Monday, December 21, 2020

Today's poem by Henry Wadsworth Longfellow

I was looking at my 2020 Susan Branch calendar and saw that the last piece of verse she noted on the December page is the last verse of this poem. It is quite fitting for our very strange and sad year. Ah, Longfellow. Always and forever one of my favorites. He puts his whole soul into his work. And I've just ordered a brand new biography of him! So excited.

This was first published in 1838. His first wife had died just a few years earlier after a miscarriage.

Here is an 1840  portrait of him done by Cephas Thompson.

A Psalm of Life

By Henry Wadsworth Longfellow
What The Heart Of The Young Man Said To The Psalmist.

Tell me not, in mournful numbers,
   Life is but an empty dream!
For the soul is dead that slumbers,
   And things are not what they seem.

Life is real! Life is earnest!
   And the grave is not its goal;
Dust thou art, to dust returnest,
   Was not spoken of the soul.

Not enjoyment, and not sorrow,
   Is our destined end or way;
But to act, that each to-morrow
   Find us farther than to-day.

Art is long, and Time is fleeting,
   And our hearts, though stout and brave,
Still, like muffled drums, are beating
   Funeral marches to the grave.

In the world’s broad field of battle,
   In the bivouac of Life,
Be not like dumb, driven cattle!
   Be a hero in the strife!

Trust no Future, howe’er pleasant!
   Let the dead Past bury its dead!
Act,— act in the living Present!
   Heart within, and God o’erhead!

Lives of great men all remind us
   We can make our lives sublime,
And, departing, leave behind us
   Footprints on the sands of time;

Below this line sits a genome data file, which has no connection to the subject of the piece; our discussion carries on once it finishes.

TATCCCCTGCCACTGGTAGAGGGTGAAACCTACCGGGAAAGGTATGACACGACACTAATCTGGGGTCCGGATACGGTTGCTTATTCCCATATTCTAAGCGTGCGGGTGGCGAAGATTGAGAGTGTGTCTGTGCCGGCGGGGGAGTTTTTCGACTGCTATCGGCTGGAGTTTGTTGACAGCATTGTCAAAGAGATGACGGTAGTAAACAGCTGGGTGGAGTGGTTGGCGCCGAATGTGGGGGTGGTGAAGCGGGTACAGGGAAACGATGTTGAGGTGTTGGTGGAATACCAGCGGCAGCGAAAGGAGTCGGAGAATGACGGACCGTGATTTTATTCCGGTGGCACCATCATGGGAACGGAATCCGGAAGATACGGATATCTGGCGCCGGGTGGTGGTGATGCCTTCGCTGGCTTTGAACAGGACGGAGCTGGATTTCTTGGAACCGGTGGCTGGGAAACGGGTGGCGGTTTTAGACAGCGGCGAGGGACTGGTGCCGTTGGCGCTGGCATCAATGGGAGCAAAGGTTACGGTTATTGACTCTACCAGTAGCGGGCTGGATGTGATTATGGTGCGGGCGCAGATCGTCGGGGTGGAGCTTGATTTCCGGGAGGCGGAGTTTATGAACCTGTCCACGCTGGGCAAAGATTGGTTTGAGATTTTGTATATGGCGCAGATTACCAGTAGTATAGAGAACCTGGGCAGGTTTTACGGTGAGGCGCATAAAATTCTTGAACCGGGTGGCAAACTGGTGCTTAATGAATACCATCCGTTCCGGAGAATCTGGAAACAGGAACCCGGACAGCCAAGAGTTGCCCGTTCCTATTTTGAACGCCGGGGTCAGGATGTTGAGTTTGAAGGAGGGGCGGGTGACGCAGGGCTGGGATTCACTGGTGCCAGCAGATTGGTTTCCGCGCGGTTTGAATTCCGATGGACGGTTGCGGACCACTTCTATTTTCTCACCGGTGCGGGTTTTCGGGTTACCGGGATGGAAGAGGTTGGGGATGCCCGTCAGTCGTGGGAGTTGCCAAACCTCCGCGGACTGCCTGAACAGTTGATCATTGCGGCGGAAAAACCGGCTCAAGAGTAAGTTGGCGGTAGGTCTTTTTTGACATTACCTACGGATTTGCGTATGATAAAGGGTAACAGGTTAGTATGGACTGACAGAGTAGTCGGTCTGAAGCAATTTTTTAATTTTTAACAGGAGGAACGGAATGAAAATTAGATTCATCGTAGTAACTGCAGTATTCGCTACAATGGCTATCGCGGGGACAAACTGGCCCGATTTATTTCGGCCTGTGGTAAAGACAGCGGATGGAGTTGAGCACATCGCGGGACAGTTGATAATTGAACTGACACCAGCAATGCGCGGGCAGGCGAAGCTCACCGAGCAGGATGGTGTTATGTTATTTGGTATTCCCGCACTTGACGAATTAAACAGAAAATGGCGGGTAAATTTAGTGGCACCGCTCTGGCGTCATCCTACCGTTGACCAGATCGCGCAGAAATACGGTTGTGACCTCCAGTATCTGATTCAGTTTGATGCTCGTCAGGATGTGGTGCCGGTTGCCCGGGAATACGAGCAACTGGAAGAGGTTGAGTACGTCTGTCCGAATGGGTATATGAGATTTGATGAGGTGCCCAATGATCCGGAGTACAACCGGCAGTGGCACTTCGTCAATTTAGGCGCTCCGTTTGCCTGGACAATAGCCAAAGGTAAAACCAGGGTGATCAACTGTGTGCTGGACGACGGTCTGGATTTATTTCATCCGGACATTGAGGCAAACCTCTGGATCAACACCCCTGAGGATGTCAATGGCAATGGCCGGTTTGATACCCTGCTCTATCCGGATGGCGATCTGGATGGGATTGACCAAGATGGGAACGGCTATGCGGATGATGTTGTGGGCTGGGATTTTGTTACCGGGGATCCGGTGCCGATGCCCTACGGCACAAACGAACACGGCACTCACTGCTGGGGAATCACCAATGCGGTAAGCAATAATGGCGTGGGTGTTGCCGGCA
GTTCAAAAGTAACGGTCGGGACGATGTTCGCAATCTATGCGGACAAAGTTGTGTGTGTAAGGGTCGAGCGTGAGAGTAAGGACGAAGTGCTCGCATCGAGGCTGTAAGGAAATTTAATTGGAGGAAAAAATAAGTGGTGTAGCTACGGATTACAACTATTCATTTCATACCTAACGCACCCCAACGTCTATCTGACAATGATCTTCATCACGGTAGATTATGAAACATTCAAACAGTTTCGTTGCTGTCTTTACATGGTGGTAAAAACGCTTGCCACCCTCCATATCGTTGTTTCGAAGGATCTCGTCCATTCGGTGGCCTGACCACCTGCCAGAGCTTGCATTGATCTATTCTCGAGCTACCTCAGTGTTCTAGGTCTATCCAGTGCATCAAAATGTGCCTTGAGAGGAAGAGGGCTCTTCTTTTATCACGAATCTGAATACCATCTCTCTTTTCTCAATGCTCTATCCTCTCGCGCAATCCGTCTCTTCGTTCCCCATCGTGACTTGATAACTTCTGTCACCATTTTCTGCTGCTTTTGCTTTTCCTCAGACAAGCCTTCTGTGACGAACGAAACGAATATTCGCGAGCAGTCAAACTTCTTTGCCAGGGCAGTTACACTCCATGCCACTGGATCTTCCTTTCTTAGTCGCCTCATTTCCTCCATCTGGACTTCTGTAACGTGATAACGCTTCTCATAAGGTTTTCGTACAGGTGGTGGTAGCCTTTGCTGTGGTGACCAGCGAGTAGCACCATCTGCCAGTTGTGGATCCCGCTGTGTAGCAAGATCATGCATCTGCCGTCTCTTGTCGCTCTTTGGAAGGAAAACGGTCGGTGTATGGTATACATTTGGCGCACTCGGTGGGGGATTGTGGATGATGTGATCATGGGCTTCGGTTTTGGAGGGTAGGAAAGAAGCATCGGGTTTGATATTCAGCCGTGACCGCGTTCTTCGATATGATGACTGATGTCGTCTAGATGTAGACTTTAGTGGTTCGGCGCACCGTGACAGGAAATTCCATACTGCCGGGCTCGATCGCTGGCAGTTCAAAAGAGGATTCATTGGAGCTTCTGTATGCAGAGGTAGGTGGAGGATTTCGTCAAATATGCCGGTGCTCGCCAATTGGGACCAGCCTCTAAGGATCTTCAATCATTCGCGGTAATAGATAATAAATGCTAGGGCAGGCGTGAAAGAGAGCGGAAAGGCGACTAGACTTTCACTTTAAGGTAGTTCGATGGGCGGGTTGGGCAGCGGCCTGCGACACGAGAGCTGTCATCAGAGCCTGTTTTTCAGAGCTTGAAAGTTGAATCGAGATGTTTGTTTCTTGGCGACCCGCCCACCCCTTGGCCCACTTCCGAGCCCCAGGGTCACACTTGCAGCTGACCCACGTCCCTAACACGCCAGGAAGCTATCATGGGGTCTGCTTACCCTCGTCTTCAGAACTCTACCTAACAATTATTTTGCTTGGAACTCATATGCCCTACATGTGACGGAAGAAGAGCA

Footprints, that perhaps another,
   Sailing o’er life’s solemn main,
A forlorn and shipwrecked brother,
   Seeing, shall take heart again.

Let us, then, be up and doing,
   With a heart for any fate;
Still achieving, still pursuing,
   Learn to labor and to wait.


  1. I don't think I've ever seen a portrait of him as a young man, very nice. And I hadn't thought about this poem in a long time but how very appropriate for now. I see the last three verses a lot but not the whole poem. "Be a hero in the strife." I've always loved him too but didn't know his first wife had died before this was written. Your New England poets and authors always seem to be my favorite.

    I love your pretty village houses!

  2. I had no idea Longfellow was the source of so many quotes, and so many from just this one poem. I imagine all our New England grandparents and great grandparents must have memorized this quotation super spreader poem as children and continued to quote it all their lives.

  3. I love the poem and the portrait. That's not a picture of him I've ever run across before.

    Sounds like you are getting yourself all prepared to read that special present you told me about. :-)

    1. I tried to find a picture of what he looked like when he wrote the poem, and had luck!
      And yes!

  4. I am also a Longfellow fan. Some day when the world is back to normal, you must road trip to Cambridge and visit his home if you have not done so before. It is so lovely I sometimes drive or walk by just to pass it. Of course, it is closed now but the website has some nice features:

    1. We were just talking about when we were students at BU we used to pass by his house all the time. Why we didn't visit, I don't know. I wonder if it has always been open to the public. Anyhow, thank you for the address, and I would dearly love to do just that.

    2. I just visited the site, and it is wonderful! Thanks a million.


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